Cameron loves visiting the park and trampolining. His poor health over the years has led to lots of hospital stays, causing a huge strain on the family, but setting up a support network for families in similar circumstances been a huge help.
This is his story as told by his mum Carla.
Cameron was born with a rare genetic condition called Norrie Disease, which causes males to be born blind and suffer from progressive hearing loss. His deafblindness means he needs lots of adaptations to help enable him to access the world. He is non-verbal and has severe global delays alongside a metabolic condition that has resulted in a gastrostomy.
But Cameron is also fun sensory seeker who needs constant stimulation. His smile lights up a room and knowing he is happy is what gets us through each day. His favourite activities include swimming and trampolining and he loves visiting the park to play on the swings. He attends a specialist school two and a half days a week, where he receives therapies such as physio, rebound and hydro. It is important for us to include Cameron in family activities so he can someday gain independence. He has recently started to learn how to walk, and we love to celebrate all that he achieves rather than focus on the barriers he faces.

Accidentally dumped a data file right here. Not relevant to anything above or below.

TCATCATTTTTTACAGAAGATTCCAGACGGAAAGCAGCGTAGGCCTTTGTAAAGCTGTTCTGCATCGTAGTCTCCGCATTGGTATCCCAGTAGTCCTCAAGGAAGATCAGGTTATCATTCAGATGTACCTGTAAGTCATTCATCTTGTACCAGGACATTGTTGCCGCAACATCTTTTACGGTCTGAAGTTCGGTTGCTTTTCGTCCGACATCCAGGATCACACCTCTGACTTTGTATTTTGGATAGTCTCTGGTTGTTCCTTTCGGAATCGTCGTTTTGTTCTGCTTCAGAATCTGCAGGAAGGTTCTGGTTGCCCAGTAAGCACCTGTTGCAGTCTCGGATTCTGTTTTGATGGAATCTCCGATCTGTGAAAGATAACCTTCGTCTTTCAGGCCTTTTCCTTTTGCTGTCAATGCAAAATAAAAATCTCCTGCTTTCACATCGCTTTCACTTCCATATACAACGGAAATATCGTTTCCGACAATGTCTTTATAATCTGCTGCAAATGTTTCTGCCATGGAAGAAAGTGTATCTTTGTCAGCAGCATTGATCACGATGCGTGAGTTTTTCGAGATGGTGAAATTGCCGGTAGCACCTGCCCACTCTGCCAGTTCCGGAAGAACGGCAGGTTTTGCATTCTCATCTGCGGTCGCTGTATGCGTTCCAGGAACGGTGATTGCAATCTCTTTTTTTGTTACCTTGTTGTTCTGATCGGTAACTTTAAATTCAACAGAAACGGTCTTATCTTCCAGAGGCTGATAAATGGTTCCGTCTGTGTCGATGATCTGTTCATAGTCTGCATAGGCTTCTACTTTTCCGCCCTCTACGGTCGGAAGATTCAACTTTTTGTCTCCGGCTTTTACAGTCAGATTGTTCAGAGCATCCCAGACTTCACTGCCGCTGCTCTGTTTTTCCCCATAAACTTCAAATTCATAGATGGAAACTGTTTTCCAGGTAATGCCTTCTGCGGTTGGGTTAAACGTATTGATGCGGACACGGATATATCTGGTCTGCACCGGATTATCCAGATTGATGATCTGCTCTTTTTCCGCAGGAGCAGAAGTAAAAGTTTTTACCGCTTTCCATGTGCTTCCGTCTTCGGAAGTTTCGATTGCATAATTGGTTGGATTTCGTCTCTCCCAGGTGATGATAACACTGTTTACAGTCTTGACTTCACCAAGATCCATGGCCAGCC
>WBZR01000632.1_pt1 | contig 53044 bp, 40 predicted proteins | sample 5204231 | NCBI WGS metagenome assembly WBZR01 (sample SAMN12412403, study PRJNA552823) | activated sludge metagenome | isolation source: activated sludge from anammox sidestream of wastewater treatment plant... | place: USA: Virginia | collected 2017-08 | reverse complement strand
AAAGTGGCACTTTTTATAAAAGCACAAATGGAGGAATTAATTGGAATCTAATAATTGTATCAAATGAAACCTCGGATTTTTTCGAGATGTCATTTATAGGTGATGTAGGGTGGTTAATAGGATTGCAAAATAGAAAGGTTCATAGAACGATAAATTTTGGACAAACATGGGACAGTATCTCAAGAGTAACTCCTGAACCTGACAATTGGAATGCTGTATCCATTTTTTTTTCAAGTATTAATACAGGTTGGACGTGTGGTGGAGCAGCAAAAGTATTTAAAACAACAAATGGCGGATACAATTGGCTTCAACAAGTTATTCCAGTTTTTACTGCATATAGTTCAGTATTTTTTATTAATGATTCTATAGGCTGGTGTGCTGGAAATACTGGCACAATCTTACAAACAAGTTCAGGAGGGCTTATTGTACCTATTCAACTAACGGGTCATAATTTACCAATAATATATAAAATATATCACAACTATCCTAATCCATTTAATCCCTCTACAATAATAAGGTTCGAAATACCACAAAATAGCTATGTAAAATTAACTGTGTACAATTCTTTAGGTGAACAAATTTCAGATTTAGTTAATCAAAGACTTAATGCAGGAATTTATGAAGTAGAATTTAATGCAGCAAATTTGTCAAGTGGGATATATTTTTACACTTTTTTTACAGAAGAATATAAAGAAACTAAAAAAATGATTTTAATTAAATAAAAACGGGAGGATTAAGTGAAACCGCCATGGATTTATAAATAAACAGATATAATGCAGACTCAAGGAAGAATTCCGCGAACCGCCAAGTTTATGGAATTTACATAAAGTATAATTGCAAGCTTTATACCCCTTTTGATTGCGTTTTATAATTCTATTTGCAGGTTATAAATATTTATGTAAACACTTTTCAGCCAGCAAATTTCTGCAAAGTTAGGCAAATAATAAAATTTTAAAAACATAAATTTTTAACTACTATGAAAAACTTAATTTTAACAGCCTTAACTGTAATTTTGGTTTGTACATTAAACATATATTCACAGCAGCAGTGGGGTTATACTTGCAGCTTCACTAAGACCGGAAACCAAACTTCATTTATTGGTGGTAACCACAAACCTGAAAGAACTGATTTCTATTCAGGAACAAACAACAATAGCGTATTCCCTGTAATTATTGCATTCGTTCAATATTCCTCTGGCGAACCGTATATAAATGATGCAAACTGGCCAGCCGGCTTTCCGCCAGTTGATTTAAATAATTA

Cameron’s disabilities mean he requires one to one support at all times to keep him safe and promote his development. Unfortunately, because we get little support, this has a significant impact on our family life and on his two sisters, who sometimes miss out on activities that they love.
As a full time mum I’m often housebound, and don’t have enough hands to manage all my children’s needs. Even accessing public transport can be really difficult, with Cameron in a wheelchair and his baby sister in a pram. And, when we do go out, we avoid certain environments, because crowded places can lead to Cameron having a meltdown. This is because his severe multi-sensory impairment can mean that his senses can become overloaded.
We feel that raising awareness of the struggles families like us face will help increase public understanding and hopefully lead to improved care and support for disabled children.
We set up a Facebook page to promote awareness about Cameron’s disabilities. This has had a huge positive impact on our life as we have brought together a support network for families in similar circumstances. There, we can gain advice and support and also share our journey with people who are willing to learn about the things that affect our life and how best they can support children like Cameron.
We would like to see more services available in our area so families just like us don’t feel so alone and under such a strain. All our children deserve equal levels of care and attention.
This is the part of our life that most people simply do not see.
This is the Secret Life of Us.